Uncanny Homecoming: Exploring Identity and Alienation in Casey Meyers’s “I’m Feeling a Little Strange”

Casey Meyers’s series “I’m Feeling a Little Strange” is about homecoming, but there is little at-homeness to the spirit of the series. Instead, the art discusses life and identity as they lapse into mute simulacra, reflections that appear as lived experience but are not quite ‘real’ in the sense of actual presence. The crisis of belonging described in Meyers’s series, though, emerges from inner strength, the will to dive inward to look directly at ineffable alienation even if it is bottomless.

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Personal context plays an important role in this series. Meyers tells us that this work comes on the heels of losing her independence after being on her own for several years and is a laboured process of striving to create art while inhabiting a space of low motivation. The context of moving into her parents’ home gives the series its liminal quality; because it is persistent through torpor, it is a work of personal transition, of asking oneself how to put together an adult identity inside her childhood home.

The troubled mental and emotional palette of the series saturates this brave persistence with deep, abiding melancholia. What emerges are artifacts at an attempt of creation and connection: portraits of tapped-out depression, disassociated shadow wanderings, suicidal ideation, dulling coping mechanisms, and important surges of willpower.

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The problem at first looks like connection, but it is more accurate to say re-connection: reforming intimacy with life, which the subject is estranged from. Having lost the way, the character of these photographs searches for the way home. But it is like a terrified fairy tale, the character finds their literal home only to find themselves not at home with themselves, still lost in spirit, a string of discontinuous identities.

Meyers’s above portrait illustrates this point about elliptical identities rather beautifully and tragically. The soft focus on her tired and obscured face intones desolation. Her eyes look but do not register; instead, they gaze through, showing a lack of emplacement. The bouquet that stands in the way of her seeing her face fully look like flowers collected on a summer night walk, alone, and then captured on the back porch to speak of gone days; because the flowers are lighted out, we know the feeling is not warm nostalgia, but dull aching numbness.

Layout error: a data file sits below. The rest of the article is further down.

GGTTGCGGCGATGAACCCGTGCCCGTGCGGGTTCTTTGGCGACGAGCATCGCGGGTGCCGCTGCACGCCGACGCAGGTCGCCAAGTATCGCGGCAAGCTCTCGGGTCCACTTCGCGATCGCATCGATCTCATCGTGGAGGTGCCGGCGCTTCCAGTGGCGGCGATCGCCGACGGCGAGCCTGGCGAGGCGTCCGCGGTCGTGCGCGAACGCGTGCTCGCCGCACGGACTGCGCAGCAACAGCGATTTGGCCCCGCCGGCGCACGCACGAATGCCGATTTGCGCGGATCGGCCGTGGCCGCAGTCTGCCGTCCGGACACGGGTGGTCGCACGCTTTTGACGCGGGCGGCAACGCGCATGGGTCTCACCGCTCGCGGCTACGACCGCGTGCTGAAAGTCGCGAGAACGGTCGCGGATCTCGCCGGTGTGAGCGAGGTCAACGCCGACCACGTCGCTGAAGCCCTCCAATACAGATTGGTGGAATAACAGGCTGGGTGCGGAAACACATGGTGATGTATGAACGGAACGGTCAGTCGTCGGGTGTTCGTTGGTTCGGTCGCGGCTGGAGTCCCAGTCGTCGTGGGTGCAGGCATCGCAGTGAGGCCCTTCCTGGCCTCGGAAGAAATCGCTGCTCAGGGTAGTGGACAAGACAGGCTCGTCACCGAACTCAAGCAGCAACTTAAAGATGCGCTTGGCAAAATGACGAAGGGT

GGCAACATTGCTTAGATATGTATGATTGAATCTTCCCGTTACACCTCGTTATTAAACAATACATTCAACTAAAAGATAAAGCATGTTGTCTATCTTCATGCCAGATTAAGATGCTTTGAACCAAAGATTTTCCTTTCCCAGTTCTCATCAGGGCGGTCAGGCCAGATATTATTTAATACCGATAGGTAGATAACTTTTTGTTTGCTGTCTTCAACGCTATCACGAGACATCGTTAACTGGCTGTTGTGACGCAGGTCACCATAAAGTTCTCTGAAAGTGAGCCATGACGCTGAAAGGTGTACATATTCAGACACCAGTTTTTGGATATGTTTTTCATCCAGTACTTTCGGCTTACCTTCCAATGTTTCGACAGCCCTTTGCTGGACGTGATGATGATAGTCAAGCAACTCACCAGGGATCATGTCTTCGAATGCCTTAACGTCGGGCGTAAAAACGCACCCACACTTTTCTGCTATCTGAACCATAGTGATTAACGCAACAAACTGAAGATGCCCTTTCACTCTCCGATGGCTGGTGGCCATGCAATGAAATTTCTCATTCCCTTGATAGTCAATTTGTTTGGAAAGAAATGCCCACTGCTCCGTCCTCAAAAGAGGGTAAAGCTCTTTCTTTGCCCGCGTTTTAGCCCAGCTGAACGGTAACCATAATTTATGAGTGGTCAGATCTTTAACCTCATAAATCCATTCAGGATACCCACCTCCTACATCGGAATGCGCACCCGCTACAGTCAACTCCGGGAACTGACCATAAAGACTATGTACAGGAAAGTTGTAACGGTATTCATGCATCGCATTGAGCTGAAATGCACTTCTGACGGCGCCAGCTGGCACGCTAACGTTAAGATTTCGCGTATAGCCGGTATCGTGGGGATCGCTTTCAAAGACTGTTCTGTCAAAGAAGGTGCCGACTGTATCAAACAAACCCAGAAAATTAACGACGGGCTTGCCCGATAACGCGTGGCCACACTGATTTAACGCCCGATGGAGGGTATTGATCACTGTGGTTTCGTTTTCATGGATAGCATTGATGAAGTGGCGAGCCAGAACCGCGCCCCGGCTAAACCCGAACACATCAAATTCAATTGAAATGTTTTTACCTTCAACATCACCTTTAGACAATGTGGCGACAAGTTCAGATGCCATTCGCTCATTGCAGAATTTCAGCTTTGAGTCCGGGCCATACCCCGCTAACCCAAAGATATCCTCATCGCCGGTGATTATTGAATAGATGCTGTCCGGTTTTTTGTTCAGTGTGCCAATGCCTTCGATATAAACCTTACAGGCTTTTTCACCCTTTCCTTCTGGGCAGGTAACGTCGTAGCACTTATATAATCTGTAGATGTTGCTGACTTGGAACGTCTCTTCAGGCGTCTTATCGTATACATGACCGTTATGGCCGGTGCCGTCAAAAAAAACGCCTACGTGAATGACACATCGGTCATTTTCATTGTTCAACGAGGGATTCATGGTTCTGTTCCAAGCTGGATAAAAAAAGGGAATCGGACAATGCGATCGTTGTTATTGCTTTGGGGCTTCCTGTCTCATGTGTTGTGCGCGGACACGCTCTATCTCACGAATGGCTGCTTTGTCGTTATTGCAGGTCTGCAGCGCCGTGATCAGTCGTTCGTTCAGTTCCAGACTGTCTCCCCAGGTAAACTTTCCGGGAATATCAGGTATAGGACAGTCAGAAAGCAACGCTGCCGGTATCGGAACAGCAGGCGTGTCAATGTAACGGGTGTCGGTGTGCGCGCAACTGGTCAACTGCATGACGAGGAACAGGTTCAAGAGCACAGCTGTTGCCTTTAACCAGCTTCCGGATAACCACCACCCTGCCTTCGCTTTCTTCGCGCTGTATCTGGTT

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Numbness–or what we might better describe as a dissociative state caused by exhaustion and anxiety. In this portrait, space dissipates as an interior drama rages inside her head. Her tired eyes and resigned expression suggests the severity of the fight prevented sleep. Through these two portraits focusing on her face, and leaving out the rest of the body, Meyers locates her strangeness as psychic, mental. But the titled balance of her head carries none of the posture the previous portrait claimed.

The “strangeness” referenced in the series’s title, as I suggested earlier, speaks to the disconnection from oneself, estrangement, evidenced in the previous self-portraits. This feeling of estrangement toward her own body also plays out onto the world around her.

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Houses and nature, too, become infected with this gaze malaise. In keeping with the previous portraits, this house shot describes headspace. The drained sepia tone, torpid gray sky, and insidious phantom trees paint the longing for home in estranged strokes. Expanding her range of subjects in this way deepens the problem of homecoming; homes, like people, retain trauma in heavy connotations that colour space. The sharp angularity and frightening reach grab our eye, but the content turns us away.